RS485 cable replacement, no modbus?

I’m wanting to use the photon/electron for an rs485 cable replacement between two pieces of equipment, no computer on either end. From what I’ve read, the modbus is a protocol for communication between a computer and an RS485 device, if this is true, I shouldn’t need a modbus lib for this application.

How would I go about just transferring RS485 data between two units?

What are the two end-nodes?
If you are planning to replace the cable between two existing RS485 nodes, you need a way to talk to the nodes on either side, and that would still be RS485.
What protocol the two virtual-wire devices use to communicate with eachother is another thing and can be virtually anything.

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So I need to find the 485 protocol the end points currently use? I guess rs485 isn’t a basic standard across the board.

RS485 isn’t really a protocol but the definition of the electrical characteristics of the link between nodes.
https://en.wikipedia.org/wiki/RS-485

If might be easier to state what devices you want to connect to decide what you are actually looking for.

Ptisecurity.com this is the products I want to talk with. From the computer to the controller, there are multiple options, and since the controller is usually within sight of the computer, there is no need to reinvent the wheel, so to speak, on that. I’m looking to communicate between the controller and the keypads, or other devices, here is what I found from technical specifications, they’re not extremely transparent.

The given connectivity options (PC or AI Devices) are only stating the “transport” but don’t really provide any detail about the protocol.
You need to find some datasheets/appliction notes to get that info too before being able to make a educated choice.

If you can get a decent documentation about how to use TCP/IP that might be the easiest to go with. Just hook up the device to your LAN via Ethernet and the Photon via WiFi.

Otherwise RS232 would be my next best option.

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Rs232 is only an option for pc to controller. I’m looking for controller to AI devices, which they only list 485, and 900mhz as options. I’ll see if I can find more information on the protocol.

Based on information from the Wikipedia page you posted, it looks like there are a limited number of communication standards transmitted over 485, with one being pointed out as the most frequently used. I guess if nothing else, I could use trial and error to find which one works; while not ideal, it may be my only option.

So after an hour of digging through what little information I could find, I decided to look at the 900mhz modems they are using to backtrace any information. They use the digi xtend wireless modems, which are specifically made to be universal, per the manufacturers website (which I take to mean they probably use asynchronous serial communication). They also provide the parameters for communication for this particular controller, and it’s predecessor, here.

Now, I’m still not sure if I have all of the information needed to make a decision on this project, there is still quite a few assumptions being made with no evidence to be found to back it up; also none to dispute it.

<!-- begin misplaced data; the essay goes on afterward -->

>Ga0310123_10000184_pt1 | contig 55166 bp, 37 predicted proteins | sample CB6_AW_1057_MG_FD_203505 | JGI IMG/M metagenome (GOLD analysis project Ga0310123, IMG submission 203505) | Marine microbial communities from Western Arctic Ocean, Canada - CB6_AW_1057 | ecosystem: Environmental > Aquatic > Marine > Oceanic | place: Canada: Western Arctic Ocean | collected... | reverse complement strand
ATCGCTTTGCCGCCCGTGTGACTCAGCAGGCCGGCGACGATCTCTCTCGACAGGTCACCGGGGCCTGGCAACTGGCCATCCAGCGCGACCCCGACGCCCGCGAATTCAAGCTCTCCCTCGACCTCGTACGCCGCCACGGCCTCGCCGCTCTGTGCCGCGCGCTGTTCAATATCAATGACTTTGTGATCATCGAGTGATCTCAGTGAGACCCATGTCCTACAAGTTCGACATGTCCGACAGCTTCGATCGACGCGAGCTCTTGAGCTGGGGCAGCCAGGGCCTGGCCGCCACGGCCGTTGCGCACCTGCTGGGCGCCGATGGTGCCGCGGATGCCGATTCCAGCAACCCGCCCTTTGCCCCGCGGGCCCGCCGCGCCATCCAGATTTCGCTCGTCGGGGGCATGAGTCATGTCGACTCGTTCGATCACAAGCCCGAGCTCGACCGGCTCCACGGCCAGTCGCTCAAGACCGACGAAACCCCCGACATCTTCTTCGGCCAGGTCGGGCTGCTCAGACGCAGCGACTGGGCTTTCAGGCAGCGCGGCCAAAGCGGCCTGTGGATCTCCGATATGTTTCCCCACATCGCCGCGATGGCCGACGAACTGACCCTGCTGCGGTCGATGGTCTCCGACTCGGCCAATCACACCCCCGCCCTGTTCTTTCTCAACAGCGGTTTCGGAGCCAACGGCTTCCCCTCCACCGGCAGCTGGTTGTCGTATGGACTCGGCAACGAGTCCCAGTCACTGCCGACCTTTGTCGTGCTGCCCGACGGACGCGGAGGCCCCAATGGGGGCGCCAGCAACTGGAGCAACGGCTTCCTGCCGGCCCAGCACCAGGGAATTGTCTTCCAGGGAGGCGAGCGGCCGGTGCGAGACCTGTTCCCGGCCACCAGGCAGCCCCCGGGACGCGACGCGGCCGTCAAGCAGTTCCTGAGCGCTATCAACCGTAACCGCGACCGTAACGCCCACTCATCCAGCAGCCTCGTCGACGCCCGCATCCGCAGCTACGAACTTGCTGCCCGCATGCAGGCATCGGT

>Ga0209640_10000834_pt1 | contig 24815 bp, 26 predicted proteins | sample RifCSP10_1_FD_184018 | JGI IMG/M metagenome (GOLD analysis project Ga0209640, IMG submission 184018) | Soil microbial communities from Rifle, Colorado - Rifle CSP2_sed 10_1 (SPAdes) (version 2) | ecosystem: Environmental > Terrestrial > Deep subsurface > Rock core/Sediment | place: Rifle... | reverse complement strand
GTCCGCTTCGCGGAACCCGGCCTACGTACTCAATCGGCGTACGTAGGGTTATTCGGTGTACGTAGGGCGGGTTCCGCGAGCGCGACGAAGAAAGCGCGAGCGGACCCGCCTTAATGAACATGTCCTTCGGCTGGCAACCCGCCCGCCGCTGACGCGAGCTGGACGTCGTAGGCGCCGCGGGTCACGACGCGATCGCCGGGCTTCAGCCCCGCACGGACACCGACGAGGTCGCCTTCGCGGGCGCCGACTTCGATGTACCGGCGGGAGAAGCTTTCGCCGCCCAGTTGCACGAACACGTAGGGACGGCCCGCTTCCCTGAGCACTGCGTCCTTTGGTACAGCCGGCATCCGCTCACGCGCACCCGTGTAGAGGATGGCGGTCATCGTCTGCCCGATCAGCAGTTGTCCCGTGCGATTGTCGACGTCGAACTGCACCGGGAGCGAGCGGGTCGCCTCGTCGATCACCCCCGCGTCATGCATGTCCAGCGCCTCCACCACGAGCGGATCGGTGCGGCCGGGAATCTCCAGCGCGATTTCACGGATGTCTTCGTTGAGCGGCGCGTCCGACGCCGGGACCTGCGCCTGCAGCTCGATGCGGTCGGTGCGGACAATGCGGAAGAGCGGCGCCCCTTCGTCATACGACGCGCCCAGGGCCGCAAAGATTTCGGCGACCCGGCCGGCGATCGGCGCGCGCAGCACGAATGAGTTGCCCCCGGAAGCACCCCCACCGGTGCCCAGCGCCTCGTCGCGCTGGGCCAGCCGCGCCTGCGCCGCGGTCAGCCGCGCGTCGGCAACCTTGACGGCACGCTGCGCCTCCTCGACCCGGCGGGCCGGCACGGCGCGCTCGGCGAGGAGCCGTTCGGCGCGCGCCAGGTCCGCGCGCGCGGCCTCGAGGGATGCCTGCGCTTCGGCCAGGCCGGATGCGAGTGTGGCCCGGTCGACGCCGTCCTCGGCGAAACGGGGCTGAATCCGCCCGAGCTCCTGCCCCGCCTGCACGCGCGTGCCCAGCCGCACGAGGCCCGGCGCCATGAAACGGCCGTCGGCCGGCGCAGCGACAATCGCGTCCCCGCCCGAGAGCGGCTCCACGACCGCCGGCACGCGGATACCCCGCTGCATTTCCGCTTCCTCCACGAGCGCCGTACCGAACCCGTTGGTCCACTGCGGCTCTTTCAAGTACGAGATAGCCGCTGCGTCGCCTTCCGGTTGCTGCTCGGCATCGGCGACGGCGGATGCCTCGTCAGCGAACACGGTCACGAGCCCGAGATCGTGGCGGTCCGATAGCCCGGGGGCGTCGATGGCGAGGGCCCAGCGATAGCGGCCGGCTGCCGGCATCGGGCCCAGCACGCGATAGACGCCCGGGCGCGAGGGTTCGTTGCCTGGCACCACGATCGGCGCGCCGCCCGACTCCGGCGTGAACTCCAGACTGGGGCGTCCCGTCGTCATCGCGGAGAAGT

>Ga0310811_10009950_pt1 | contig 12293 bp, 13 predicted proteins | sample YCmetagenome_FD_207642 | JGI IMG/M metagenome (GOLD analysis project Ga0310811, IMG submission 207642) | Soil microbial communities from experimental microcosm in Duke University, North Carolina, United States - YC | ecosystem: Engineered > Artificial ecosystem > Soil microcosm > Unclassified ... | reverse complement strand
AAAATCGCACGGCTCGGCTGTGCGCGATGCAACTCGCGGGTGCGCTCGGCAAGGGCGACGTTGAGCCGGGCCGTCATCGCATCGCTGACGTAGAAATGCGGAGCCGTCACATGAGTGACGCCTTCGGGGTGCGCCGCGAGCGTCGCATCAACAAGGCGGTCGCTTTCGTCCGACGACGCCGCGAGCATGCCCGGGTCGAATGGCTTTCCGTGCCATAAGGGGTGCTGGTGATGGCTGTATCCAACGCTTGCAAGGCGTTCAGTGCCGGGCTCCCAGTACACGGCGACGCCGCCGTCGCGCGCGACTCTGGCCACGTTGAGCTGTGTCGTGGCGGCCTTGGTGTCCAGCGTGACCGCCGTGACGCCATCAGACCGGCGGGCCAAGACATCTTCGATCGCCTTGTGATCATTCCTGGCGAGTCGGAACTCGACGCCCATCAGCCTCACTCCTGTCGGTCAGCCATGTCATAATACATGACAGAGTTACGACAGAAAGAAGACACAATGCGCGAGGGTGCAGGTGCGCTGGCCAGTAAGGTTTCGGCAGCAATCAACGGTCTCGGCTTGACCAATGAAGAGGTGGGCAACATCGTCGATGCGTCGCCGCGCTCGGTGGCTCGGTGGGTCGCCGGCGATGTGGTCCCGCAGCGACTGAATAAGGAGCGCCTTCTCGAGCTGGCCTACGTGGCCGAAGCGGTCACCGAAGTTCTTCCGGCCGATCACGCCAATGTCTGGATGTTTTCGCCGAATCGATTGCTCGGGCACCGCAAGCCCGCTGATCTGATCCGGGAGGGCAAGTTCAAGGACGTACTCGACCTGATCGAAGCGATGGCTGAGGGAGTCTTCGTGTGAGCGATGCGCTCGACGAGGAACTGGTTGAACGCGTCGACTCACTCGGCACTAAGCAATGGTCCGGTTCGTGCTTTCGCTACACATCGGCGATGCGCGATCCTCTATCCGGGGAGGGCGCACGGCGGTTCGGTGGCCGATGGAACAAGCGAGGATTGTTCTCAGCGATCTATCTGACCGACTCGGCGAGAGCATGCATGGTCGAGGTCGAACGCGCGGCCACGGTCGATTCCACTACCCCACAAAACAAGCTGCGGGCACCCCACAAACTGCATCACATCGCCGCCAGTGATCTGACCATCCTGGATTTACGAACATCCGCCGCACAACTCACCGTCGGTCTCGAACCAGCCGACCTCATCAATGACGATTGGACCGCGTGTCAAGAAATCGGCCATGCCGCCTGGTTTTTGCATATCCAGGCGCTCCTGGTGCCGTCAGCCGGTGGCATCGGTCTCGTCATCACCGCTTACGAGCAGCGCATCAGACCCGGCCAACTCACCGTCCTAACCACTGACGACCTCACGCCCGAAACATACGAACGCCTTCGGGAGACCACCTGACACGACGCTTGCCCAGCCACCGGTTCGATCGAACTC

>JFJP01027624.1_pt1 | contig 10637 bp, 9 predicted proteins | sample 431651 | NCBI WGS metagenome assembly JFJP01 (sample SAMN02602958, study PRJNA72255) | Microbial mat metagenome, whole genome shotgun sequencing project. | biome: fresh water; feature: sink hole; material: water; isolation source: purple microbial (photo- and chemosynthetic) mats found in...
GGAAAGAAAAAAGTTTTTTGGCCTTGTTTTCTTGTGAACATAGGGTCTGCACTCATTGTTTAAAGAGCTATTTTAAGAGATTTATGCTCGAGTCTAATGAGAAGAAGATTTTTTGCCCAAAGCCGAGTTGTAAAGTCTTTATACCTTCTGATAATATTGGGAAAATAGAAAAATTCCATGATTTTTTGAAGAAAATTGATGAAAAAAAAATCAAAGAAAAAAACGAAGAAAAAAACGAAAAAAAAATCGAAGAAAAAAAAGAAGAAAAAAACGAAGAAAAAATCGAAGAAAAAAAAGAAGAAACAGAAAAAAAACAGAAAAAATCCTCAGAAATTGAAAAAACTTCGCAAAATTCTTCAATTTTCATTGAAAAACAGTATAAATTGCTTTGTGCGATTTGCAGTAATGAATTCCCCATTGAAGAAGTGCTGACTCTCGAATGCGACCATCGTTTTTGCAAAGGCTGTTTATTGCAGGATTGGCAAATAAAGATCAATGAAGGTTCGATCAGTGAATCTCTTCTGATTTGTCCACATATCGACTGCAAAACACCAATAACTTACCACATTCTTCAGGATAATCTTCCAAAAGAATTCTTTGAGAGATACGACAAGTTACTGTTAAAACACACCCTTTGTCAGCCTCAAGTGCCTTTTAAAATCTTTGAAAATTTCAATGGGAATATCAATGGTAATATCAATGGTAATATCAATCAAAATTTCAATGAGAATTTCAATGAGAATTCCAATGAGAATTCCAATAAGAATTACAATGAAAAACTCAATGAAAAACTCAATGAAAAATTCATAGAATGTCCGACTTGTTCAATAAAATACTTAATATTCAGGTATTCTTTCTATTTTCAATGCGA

In their terminology the controller is probably one of their own devices and not any arbitrary microcontroller like the Photon. In your setup the Photon can act as PC or a “man in the middle” to the PC.
Their terminology only reflects the most likely standard setup but doesn’t exclude any other setup specifically.
After all, how would their device tell whether the binary bitstream it receives originated from a PC or any other device? That’s a simple deduction.

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You are right about the controller, it’s their equipment, it’s what holds all of the user information such as card numbers, names, codes, allowable access times, etc, and is programmed via computer over rs232, Ethernet, etc.

I’m wanting to be between the controller and AI device, ie: keypad or card reader. This is similar to the wiegand system you have helped me with before, but this company uses RS485 instead of wiegand to transmit the data back.

Here is what I’ve come up with, so far:

void keypad(const char *event, const char *data);

int incomingByte = 0;
int outgoingByte = 0;
void setup() {
    Serial1.begin(9600, SERIAL_8N2);
    Particle.subscribe("Janus485b", keypad, MY_DEVICES);
}

void loop() {
    while(Serial1.available() > 0){
       String incomingByte = Serial1.readStringUntil('\n');
        Particle.publish("Janus485a", incomingByte, PRIVATE);
    }
    
}
void keypad(const char *event, const char *data) {
	unsigned long outgoingByte = strtoul(data, NULL, 0);
	Serial.printlnf("received value=0x%x", outgoingByte);
    while(Serial1.available() > 0){
        Serial1.write(outgoingByte);
         }
}

I’m not sure how this will work out, I have some hardware on the way for testing.

To avoid confusion, you should not have global and local variables share the same name.
Next String incomingByte is a misleading name, as it’s not really a byte but a String.
The same goes for unsigned long outgoingByte.
And finally this potentially creates an infinite loop but still doesn’t write out the actual data you want

  while(Serial1.available() > 0){
    Serial1.write(outgoingByte);
  }

When you have bytes in the RX buffer (indicated by Serial1.available() > 0) they will stay there forever, since you never consume them in that while() and hence will never get out of there again.
And unsigned long is four byte, but you keep on writing out the first one only.